Do you know whether or not the autopsy report indicates that Miss Reeves had a broken nose?
 Objection to this was made and before ruling the court elicited from defendant that he knew nothing about the autopsy report. The defendant moved for a mistrial and after a bench conference the trial judge told the jury that he had instructed the prosecutor to stop that line of questioning and said further:
. . . Now, there is no evidence in this case regarding an autopsy report which may have been inferred from the question placed by Mr. Bashian, and I want you to draw no inference from such a report unless there was proper proof of it, and there isn’t any in this case so please take it out of your minds.
I have stopped Mr. Bashian from continuing that line of questioning. He asked two questions and they are to create no impression in your mind.
The Court did not prohibit the first question asked by Mr. Bashian on the ground that some questions had been asked of Mr. Sawyer by Mr. Kelly, and you heard me mention that you opened the door, so we stay there.
Now, please don’t start to think or guess, or anything, about what might be in autopsy report. So dismiss it from your mind completely, and, Mr. Bashian, you may continue your inquiry.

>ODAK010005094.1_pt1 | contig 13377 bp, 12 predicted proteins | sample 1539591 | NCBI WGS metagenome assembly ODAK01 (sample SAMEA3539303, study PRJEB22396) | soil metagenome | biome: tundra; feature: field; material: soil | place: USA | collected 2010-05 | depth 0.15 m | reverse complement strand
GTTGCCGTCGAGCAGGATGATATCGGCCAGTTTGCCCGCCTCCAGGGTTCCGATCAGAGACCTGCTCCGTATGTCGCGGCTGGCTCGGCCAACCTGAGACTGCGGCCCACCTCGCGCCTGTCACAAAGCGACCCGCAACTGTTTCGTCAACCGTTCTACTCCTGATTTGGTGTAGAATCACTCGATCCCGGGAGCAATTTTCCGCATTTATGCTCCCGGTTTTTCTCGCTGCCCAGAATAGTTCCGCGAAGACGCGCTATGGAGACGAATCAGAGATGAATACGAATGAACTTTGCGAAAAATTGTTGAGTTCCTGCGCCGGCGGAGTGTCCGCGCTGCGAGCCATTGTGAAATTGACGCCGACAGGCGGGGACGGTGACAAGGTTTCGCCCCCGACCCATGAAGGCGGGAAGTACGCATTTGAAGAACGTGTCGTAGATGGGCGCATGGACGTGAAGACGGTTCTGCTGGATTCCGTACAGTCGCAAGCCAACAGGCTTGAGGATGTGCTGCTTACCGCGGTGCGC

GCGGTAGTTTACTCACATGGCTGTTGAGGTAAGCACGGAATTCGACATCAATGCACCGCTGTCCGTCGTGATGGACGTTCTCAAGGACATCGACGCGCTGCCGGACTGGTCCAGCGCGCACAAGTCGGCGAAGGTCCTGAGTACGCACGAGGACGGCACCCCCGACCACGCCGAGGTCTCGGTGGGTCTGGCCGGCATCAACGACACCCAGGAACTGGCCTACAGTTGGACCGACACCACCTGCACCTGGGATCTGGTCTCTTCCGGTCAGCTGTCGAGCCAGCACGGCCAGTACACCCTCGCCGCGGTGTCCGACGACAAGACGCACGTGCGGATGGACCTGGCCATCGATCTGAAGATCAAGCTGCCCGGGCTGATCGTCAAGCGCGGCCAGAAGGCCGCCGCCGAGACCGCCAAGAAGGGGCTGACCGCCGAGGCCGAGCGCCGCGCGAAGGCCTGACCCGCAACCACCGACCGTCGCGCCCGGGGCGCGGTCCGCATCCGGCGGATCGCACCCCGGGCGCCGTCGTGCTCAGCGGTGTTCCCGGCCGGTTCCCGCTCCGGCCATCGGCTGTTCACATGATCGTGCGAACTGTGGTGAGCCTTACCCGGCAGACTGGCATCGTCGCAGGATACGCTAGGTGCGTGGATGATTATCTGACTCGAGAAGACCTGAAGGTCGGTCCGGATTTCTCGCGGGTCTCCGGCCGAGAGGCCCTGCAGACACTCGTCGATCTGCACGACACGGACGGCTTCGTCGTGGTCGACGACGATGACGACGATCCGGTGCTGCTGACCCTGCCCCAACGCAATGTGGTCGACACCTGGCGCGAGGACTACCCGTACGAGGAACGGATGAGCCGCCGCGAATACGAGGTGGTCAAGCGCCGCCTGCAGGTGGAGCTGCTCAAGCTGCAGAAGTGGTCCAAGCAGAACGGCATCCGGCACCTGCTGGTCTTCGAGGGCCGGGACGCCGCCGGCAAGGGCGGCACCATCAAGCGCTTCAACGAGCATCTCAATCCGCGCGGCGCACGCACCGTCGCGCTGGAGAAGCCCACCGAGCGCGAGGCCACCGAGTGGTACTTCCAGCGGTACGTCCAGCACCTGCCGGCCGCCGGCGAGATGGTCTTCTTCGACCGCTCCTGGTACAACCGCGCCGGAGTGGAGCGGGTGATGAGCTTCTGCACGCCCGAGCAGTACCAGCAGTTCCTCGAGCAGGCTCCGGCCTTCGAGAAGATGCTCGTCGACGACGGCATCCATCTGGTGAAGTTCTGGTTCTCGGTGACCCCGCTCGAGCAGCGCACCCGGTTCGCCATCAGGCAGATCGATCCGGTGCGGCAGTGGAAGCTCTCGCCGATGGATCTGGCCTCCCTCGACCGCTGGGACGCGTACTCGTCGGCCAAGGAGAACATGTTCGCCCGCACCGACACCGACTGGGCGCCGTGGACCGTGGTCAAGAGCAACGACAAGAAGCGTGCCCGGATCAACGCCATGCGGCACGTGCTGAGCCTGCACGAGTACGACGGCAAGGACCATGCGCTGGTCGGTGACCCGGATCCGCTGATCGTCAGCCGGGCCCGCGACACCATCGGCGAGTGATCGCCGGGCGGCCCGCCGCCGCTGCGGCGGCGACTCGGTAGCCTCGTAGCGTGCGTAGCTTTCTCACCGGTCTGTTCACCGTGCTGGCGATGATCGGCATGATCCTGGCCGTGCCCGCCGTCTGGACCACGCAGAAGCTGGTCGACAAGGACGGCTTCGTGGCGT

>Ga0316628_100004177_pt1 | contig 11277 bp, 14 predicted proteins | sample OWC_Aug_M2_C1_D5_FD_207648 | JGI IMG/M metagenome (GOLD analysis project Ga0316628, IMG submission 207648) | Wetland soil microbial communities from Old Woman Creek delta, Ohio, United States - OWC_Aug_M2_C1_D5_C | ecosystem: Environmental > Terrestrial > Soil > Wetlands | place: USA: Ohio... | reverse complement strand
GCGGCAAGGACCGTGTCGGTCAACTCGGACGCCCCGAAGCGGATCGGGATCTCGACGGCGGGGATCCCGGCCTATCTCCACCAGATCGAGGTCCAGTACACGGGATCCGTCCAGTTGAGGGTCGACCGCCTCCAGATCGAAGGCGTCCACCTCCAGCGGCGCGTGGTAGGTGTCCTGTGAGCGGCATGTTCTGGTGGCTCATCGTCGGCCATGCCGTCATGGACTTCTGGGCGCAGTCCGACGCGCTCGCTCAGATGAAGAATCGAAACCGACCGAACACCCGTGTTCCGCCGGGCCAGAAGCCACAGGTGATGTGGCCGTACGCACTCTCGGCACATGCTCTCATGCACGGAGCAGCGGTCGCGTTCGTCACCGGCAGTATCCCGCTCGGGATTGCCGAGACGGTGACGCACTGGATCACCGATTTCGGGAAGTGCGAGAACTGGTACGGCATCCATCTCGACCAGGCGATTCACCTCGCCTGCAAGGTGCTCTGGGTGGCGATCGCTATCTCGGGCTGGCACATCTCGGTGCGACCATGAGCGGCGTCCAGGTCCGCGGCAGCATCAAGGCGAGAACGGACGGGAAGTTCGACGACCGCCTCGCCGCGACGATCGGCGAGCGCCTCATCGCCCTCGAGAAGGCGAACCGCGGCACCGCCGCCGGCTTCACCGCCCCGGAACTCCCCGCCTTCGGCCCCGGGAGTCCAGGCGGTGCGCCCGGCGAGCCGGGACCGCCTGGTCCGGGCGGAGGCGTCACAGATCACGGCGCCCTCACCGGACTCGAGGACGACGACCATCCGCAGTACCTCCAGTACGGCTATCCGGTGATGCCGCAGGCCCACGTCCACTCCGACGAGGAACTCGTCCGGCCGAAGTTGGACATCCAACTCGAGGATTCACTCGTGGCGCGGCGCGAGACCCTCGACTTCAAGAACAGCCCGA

Quite evidently, the reference to the autopsy report was improper since the report was not in evidence. See 6 J. Wigmore, Evidence § 1808, at 276-79 (3rd ed. 1940); Gale v. People, 26 Mich. 157, 161 (1872) (Cooley, J.) (“[A] review of the evidence in this case suggests very forcibly, that however full may be the explanation, a list of questions which assume the existence of damaging facts, may be put in such a manner, and with such persistency and show of proof, as to impress a jury that there must be something wrong even though the prisoner fully denies it, and there is no other evidence.”). Cf. Richardson v. United States, 150 F.2d 58, 63-64 (6th Cir. 1945) (repetitious unjustifiable accusations held prejudicial error). The reference was improper even though, since defendant himself had opened the door in describing the “nature of the circumstances” of the killing as “accidental,” Walder v. United States, 347 U.S. 62, 65, 74 S.Ct. 354, 98 L.Ed. 503 (1954); United States v. Colletti, 245 F.2d 781, 782 (2d Cir.), cert. denied sub nom. Russo v. United States, 355 U.S. 874, 78 S.Ct. 125, 2 L.Ed.2d 78 (1957), the prosecutor properly could have inquired whether there were three bullet holes in Miss Reeves’ body or whether she had a broken nose. Cf. Michelson v. United States, 335 U.S. 469, 479, 485, 69 S.Ct. 213, 93 L.Ed. 168 (1948). But cf. United States v. Beno, 324 F.2d 582, 588 (2d Cir. 1963).